Nabil Karoui was fined 2,400 Tunisian Dinar ($1,500) after his station broadcast the animated French film Persepolis dubbed into Tunisian Arabic dialect in October 2011. The film was criticized for being blasphemous because of a scene
showing a representation of God.
Karoui's lawyers have confirmed that he will be appealing the verdict.
On a day that is meant to celebrate world press freedom, Tunisia has shown its failure to respect the basic right of freedom of expression. Nabil Karoui should not have been tried to begin with, let alone found guilty for exercising his right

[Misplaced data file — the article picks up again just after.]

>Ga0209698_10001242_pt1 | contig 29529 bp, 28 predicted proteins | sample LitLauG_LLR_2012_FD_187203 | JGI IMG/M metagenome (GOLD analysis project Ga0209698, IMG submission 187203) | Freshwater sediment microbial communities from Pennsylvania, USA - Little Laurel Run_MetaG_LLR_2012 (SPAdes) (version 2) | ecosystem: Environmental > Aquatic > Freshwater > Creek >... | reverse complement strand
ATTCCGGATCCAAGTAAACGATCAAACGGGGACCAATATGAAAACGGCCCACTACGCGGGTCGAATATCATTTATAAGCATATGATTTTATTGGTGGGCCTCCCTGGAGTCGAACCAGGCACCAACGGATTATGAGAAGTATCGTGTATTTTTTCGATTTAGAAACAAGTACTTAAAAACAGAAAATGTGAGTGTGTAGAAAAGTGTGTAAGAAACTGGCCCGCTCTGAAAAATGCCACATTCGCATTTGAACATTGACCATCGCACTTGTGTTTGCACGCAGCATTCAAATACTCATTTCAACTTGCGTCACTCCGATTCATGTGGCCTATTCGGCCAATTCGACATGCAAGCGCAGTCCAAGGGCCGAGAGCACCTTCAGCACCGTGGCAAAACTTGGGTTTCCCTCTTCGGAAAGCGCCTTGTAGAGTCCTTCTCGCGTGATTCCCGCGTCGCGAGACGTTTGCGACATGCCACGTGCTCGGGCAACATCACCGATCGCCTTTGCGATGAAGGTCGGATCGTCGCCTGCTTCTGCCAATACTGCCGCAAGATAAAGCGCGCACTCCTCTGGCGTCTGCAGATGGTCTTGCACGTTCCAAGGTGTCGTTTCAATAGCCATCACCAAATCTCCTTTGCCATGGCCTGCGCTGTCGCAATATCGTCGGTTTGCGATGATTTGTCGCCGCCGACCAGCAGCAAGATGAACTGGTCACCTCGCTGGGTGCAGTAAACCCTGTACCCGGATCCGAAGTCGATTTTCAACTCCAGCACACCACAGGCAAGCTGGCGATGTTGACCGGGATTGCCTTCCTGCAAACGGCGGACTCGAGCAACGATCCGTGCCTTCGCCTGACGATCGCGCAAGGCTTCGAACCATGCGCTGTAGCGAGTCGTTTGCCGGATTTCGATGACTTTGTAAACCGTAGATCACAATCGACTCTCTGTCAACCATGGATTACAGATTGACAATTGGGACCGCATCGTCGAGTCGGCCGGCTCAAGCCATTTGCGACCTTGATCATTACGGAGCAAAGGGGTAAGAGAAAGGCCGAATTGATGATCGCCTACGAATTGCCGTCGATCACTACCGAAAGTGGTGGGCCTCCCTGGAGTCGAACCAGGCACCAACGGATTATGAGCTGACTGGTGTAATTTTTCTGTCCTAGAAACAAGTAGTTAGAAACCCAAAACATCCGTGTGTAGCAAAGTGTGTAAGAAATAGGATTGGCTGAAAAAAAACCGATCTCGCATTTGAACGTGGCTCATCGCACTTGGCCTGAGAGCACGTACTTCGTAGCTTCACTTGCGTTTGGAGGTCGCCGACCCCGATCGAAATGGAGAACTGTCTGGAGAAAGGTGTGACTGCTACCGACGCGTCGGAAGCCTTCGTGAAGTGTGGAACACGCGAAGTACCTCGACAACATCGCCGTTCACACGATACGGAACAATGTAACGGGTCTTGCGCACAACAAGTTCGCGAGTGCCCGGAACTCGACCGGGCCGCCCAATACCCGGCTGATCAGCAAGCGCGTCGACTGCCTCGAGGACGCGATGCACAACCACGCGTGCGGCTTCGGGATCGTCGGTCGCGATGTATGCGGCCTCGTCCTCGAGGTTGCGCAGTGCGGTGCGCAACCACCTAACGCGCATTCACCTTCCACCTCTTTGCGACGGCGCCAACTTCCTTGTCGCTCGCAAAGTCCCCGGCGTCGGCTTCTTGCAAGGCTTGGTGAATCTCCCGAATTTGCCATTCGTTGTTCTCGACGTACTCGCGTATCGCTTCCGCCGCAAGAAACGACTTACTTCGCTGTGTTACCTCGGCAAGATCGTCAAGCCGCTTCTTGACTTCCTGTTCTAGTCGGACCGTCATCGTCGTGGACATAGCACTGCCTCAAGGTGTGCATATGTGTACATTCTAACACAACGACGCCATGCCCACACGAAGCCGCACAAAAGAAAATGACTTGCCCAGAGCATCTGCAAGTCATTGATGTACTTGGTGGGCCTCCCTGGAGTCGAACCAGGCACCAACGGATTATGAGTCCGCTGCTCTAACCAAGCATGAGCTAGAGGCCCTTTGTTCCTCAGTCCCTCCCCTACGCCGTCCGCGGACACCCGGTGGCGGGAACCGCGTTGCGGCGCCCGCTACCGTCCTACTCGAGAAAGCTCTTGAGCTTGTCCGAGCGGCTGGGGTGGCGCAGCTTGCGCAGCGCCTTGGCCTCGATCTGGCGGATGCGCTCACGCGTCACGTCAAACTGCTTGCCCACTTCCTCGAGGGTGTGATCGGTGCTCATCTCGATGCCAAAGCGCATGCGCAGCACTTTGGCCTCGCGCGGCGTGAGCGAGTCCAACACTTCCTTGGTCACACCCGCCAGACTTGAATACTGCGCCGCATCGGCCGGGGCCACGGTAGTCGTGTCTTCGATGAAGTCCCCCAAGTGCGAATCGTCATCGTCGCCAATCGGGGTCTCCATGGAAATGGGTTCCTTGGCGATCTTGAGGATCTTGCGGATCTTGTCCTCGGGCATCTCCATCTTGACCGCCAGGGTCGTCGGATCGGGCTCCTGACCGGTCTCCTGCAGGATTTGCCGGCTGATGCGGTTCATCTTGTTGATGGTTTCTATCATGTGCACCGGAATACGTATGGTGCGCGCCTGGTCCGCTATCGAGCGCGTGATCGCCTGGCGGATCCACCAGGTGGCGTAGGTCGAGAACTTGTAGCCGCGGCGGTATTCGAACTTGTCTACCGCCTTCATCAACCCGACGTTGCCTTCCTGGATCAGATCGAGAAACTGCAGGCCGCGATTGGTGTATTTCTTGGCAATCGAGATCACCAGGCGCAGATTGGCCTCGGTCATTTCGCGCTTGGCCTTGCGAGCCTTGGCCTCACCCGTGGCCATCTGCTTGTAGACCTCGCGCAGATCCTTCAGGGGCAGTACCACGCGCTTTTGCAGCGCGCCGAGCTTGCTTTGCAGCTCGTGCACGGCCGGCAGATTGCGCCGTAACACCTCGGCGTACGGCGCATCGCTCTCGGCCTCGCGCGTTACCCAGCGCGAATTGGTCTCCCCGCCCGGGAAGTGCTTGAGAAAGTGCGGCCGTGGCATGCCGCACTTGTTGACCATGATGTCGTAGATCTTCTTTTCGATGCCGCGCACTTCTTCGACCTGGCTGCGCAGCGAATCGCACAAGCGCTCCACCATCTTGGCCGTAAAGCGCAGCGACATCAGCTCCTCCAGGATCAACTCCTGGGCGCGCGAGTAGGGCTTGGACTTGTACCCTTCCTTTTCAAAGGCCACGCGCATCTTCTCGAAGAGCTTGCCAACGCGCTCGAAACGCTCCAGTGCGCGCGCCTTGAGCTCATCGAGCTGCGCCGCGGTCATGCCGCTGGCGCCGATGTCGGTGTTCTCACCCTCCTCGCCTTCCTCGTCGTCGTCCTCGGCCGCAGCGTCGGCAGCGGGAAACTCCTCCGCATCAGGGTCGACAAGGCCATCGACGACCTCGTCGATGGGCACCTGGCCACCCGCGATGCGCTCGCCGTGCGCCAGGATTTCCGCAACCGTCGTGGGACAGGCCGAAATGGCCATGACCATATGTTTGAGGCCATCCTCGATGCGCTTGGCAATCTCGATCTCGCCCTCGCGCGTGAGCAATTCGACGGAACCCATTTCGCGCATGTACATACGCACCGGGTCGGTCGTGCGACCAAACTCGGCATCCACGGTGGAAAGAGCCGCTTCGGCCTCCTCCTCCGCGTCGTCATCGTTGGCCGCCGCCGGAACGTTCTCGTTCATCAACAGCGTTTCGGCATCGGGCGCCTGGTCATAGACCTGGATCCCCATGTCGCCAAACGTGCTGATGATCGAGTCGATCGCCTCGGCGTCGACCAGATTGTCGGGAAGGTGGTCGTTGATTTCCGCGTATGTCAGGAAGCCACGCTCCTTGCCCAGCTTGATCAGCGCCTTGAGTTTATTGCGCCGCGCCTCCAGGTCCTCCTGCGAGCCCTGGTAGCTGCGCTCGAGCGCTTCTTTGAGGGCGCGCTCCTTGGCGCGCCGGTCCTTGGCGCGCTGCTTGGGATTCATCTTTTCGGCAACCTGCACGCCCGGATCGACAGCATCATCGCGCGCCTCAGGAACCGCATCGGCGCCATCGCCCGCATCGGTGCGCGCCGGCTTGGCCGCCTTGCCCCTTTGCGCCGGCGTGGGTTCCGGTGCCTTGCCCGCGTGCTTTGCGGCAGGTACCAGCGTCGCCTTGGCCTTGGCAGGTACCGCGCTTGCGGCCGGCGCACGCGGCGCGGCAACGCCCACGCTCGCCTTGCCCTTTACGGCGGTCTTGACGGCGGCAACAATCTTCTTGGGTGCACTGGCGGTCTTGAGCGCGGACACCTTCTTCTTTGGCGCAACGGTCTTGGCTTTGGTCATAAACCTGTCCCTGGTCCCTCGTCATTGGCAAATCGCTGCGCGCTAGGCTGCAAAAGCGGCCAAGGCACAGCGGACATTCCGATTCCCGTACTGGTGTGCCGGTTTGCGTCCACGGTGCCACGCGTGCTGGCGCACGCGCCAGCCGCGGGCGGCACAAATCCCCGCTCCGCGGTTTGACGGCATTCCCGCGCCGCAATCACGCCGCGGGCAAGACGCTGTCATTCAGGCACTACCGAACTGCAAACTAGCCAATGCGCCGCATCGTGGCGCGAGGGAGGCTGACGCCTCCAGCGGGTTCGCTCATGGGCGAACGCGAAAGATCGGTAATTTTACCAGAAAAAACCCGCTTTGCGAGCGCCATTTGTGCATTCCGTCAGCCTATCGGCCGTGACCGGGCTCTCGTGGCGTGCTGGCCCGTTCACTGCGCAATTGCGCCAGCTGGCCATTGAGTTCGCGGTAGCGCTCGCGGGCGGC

to peacefully express his views , said Ann Harrison, Amnesty International's Deputy Director for the Middle East and North Africa programme.
Two others have also been found guilty of participating in the crime: Nadia Jamal, head of the organization that dubbed the movie into Tunisian dialect, and Alhadi Boughanim, responsible for monitoring programs. Both have also been fined.
While protecting public morals or public order may sometimes be a legitimate reason for restricting freedom of expression, such restrictions may only be imposed if absolutely necessary. This is clearly not the situation in these cases -- people
should not be convicted and sentenced for their views, even if these views are seen as controversial or offensive, said Ann Harrison.